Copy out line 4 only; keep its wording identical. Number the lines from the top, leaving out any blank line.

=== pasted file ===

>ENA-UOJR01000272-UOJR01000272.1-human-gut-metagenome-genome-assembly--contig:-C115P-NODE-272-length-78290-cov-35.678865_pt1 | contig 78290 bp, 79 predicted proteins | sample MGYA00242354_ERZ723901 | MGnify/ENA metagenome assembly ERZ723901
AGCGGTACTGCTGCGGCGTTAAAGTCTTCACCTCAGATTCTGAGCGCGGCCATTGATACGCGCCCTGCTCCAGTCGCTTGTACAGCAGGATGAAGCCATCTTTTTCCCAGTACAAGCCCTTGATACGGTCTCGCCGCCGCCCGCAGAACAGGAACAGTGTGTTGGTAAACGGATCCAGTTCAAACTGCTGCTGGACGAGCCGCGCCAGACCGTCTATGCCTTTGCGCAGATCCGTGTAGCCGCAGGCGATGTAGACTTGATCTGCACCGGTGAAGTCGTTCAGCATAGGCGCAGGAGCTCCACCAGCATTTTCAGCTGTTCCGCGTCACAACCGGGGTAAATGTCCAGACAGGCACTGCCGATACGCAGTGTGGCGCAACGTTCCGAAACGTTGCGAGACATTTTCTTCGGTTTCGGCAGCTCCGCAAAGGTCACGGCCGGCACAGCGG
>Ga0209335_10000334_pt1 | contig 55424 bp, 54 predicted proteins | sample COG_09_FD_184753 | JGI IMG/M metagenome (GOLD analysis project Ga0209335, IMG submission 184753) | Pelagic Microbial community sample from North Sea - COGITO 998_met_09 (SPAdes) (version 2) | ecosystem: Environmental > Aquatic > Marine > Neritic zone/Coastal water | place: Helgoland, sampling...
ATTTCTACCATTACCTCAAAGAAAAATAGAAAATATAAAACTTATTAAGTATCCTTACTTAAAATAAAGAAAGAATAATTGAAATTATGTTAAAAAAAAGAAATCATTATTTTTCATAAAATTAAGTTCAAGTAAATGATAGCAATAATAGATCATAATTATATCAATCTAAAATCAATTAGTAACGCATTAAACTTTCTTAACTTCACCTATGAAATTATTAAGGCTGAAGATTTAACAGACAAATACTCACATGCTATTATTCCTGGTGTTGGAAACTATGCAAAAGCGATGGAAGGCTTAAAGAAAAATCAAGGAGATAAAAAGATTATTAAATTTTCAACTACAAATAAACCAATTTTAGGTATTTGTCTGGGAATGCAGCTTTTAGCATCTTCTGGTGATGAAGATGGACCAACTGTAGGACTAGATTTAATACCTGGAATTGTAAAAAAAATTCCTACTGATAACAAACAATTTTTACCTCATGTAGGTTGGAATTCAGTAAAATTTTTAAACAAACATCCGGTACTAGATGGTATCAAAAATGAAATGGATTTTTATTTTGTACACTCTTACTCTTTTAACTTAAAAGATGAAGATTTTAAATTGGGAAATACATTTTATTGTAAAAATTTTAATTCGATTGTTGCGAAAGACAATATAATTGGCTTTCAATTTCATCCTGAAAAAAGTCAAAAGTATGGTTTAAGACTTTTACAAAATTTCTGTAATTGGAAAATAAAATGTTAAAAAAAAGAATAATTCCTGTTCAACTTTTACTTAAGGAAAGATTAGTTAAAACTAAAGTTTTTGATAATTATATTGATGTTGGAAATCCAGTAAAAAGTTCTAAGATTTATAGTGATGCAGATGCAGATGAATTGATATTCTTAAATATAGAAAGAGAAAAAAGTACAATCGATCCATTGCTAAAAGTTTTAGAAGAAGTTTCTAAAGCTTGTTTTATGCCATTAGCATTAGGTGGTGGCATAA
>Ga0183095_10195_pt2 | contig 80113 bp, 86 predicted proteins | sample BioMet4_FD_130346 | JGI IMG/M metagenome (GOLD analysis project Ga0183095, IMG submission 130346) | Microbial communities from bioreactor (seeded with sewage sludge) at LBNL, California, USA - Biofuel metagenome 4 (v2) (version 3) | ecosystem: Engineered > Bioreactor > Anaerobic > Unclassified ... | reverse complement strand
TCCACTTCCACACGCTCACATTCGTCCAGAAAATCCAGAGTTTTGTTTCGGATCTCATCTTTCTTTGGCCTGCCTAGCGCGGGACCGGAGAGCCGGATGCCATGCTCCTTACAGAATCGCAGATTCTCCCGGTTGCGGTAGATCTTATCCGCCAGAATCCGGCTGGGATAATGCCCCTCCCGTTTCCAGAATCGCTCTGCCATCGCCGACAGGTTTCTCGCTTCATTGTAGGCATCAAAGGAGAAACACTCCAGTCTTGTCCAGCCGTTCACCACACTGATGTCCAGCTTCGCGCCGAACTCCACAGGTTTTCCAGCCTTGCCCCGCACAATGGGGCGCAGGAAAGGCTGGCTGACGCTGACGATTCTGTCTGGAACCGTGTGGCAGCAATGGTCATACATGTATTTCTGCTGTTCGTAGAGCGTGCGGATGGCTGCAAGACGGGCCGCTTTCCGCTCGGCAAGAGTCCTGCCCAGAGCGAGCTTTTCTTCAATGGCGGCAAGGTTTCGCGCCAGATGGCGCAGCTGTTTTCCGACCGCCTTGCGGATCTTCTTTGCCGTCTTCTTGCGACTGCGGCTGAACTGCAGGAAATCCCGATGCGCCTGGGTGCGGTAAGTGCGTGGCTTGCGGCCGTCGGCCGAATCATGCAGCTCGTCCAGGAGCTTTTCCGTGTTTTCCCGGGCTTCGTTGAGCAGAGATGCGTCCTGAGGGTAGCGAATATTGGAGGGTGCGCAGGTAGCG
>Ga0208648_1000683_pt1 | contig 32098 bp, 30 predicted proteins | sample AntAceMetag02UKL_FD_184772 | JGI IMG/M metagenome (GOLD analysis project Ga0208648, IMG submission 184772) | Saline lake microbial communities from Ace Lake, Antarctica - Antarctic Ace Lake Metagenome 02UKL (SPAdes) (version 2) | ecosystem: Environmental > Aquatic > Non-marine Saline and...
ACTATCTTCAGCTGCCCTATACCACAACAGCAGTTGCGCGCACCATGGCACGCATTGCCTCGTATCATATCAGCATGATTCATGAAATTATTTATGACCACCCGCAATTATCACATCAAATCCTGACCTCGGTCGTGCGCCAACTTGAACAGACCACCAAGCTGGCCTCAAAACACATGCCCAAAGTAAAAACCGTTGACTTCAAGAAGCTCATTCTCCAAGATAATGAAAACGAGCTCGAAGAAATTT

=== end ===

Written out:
ATTTCTACCATTACCTCAAAGAAAAATAGAAAATATAAAACTTATTAAGTATCCTTACTTAAAATAAAGAAAGAATAATTGAAATTATGTTAAAAAAAAGAAATCATTATTTTTCATAAAATTAAGTTCAAGTAAATGATAGCAATAATAGATCATAATTATATCAATCTAAAATCAATTAGTAACGCATTAAACTTTCTTAACTTCACCTATGAAATTATTAAGGCTGAAGATTTAACAGACAAATACTCACATGCTATTATTCCTGGTGTTGGAAACTATGCAAAAGCGATGGAAGGCTTAAAGAAAAATCAAGGAGATAAAAAGATTATTAAATTTTCAACTACAAATAAACCAATTTTAGGTATTTGTCTGGGAATGCAGCTTTTAGCATCTTCTGGTGATGAAGATGGACCAACTGTAGGACTAGATTTAATACCTGGAATTGTAAAAAAAATTCCTACTGATAACAAACAATTTTTACCTCATGTAGGTTGGAATTCAGTAAAATTTTTAAACAAACATCCGGTACTAGATGGTATCAAAAATGAAATGGATTTTTATTTTGTACACTCTTACTCTTTTAACTTAAAAGATGAAGATTTTAAATTGGGAAATACATTTTATTGTAAAAATTTTAATTCGATTGTTGCGAAAGACAATATAATTGGCTTTCAATTTCATCCTGAAAAAAGTCAAAAGTATGGTTTAAGACTTTTACAAAATTTCTGTAATTGGAAAATAAAATGTTAAAAAAAAGAATAATTCCTGTTCAACTTTTACTTAAGGAAAGATTAGTTAAAACTAAAGTTTTTGATAATTATATTGATGTTGGAAATCCAGTAAAAAGTTCTAAGATTTATAGTGATGCAGATGCAGATGAATTGATATTCTTAAATATAGAAAGAGAAAAAAGTACAATCGATCCATTGCTAAAAGTTTTAGAAGAAGTTTCTAAAGCTTGTTTTATGCCATTAGCATTAGGTGGTGGCATAA